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Year : 2007  |  Volume : 73  |  Issue : 2  |  Page : 94-96

Efficacy of topical azelaic acid gel in the treatment of mild-moderate acne vulgaris

1 Department of Dermatology, Isfahan Medical School, Isfahan University of Medical Sciences and Health Services, Isfahan, Iran
2 Department of Dermatology, Khoram Abad University of Medical Science, Khoram Abad, Iran
3 Skin Diseases and Leishmaniasis Research Center, Isfahan University of Medical Sciences, Isfahan, Iran

Correspondence Address:
Fariba Iraji
Department of Dermatology, Al-Zahra Hospital, P.O. Box: 892, Isfahan
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Source of Support: None, Conflict of Interest: None

DOI: 10.4103/0378-6323.31892

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Background: Twenty percent azelaic acid gel is recommended as a topical treatment for acne due to its favorable profile. Aim: Our objective in this study was to evaluate the efficacy of 20% azelaic acid gel in the treatment of mild to moderate acne vulgaris. Methods: This was a double blind, randomized clinical trial. Sixty patients with mild to moderate acne vulgaris were selected randomly to receive either azelaic acid gel or the vehicle gel alone. Patients were followed up every 15 days for a period of 45 days. The number of lesions and the acne severity index (ASI) were recorded and compared using Student's t-test. Results: Total lesion count was reduced by 60.6% and 19.9% by azelaic acid gel and the placebo respectively (P =0.002). ASI was reduced by 65.2% and 21.3% by azelaic acid gel and the placebo respectively (P =0.001), i.e., azelaic acid gel was 3.06 times more effective than the placebo in reducing ASI. Conclusion: Azelaic acid gel can be used as an effective treatment in mild to moderate acne vulgaris.

Keywords: Acne, Azelaic acid gel, Topical treatment

How to cite this article:
Iraji F, Sadeghinia A, Shahmoradi Z, Siadat AH, Jooya A. Efficacy of topical azelaic acid gel in the treatment of mild-moderate acne vulgaris. Indian J Dermatol Venereol Leprol 2007;73:94-6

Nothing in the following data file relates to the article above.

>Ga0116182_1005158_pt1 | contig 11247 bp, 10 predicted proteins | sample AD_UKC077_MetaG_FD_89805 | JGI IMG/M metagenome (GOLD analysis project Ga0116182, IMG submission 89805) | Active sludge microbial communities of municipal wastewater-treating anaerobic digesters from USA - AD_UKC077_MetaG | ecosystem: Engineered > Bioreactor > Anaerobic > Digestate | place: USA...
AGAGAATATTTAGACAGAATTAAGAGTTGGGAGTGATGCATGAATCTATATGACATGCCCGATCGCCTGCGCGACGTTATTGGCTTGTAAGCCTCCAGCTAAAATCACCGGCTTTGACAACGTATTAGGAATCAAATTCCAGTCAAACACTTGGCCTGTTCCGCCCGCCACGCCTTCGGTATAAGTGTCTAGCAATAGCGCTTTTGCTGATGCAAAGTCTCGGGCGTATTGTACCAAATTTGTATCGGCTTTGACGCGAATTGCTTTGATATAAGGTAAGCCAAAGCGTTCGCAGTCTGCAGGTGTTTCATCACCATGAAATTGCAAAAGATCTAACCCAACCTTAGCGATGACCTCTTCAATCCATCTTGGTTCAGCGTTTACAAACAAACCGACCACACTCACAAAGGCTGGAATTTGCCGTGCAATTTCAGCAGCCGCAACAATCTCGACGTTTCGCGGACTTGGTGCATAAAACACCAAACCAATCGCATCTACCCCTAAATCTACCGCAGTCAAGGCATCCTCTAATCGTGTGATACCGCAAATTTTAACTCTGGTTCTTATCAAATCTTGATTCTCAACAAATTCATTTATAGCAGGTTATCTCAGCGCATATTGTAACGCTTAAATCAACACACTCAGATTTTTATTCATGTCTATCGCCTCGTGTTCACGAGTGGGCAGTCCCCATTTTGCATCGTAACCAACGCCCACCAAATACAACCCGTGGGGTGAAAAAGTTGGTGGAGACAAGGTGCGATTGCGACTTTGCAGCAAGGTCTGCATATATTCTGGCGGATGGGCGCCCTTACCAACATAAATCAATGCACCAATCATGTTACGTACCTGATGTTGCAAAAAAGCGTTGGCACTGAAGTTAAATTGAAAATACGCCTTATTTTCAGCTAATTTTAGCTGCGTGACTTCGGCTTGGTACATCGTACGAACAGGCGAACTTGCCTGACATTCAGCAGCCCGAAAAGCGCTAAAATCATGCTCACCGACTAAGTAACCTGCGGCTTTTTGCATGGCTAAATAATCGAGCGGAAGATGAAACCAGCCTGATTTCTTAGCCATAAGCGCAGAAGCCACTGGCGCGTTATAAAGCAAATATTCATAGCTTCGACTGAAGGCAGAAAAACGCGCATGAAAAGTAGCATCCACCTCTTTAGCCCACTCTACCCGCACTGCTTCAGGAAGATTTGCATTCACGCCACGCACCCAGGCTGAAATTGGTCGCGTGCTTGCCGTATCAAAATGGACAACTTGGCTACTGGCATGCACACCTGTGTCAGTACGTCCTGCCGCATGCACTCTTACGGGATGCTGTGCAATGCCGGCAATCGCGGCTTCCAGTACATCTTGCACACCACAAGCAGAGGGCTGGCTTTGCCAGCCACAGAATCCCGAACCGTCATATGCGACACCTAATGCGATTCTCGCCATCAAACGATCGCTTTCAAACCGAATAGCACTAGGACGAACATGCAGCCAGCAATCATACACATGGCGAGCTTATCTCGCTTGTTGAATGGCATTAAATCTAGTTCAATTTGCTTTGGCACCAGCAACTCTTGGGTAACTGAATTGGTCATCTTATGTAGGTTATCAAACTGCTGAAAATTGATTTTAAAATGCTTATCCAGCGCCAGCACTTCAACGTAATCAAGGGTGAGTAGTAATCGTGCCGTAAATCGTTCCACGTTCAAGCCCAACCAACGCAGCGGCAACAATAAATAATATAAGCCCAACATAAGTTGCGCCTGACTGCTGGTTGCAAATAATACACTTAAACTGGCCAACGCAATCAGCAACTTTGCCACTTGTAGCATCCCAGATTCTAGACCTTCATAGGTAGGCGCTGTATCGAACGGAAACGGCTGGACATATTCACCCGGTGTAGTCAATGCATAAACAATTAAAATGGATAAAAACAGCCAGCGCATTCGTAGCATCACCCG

How to cite this URL:
Iraji F, Sadeghinia A, Shahmoradi Z, Siadat AH, Jooya A. Efficacy of topical azelaic acid gel in the treatment of mild-moderate acne vulgaris. Indian J Dermatol Venereol Leprol [serial online] 2007 [cited 2021 Jan 20];73:94-6. Available from:

  Introduction Top

The etiopathogenesis of acne includes four primary processes: hyperkeratinization (plugging) of the pilosebaceous follicles, increased sebum levels, increased bacterial colonization with Propionibacterium acnes and inflammation. [1],[2] No single topical agent has yet been developed that addresses all of these factors. Hence, combination regimes that usually include an antibiotic and an agent to reduce follicular plugging have become the mainstay of treatment. [3]

Azelaic acid is a naturally occurring dicarboxylic acid analogue. [3] It is an extremely weak acid, much weaker than vinegar. It is found in some whole grains and in trace amounts in the human body, [4] its plasma levels normally ranging from 20-80 ng/ml. [4] Azelaic acid has in vitro antimycotic properties. [5] Azelaic acid (20%) cream is an anti-acne agent with antimicrobial and keratinization-normalizing properties. [6] Its antibiotic effects may be due to the inhibition of bacterial protein synthesis, [7] which is dose- and pH-dependent (it is more effective at low pH values). [8]

While 20% azelaic acid cream is effective as monotherapy in mild to moderate acne, [9] there were no controlled trials. Hence, we proceeded to evaluate the efficacy of 20% azelaic acid gel in comparison with the vehicle gel alone for the treatment of the mild to moderate acne vulgaris.

  Methods Top

Sixty patients in the age range of 15-35 years with mild to moderate acne were recruited in this 45-day trial. The Isfahan University of Medical Sciences Ethical Committee permission was obtained before performing the study. Informed consent was obtained from patients. Patients who had a background of drug sensitivity, hepatic or kidney disease, malnutrition, pregnancy or lactation were excluded from the study. All acne medications were stopped 6 weeks before the initiation of the study. During the initial visit, the patients were randomly assigned to one of the two treatment groups. Thirty patients were treated twice daily with topical azelaic acid gel (20%) and thirty controls with the vehicle gel, composed of carbapol 934 (1%), glycerin (5%) and triethanolamine (0.2-0.5%). Both physicians and patients were blinded to the type of treatment. All 60 patients completed the study.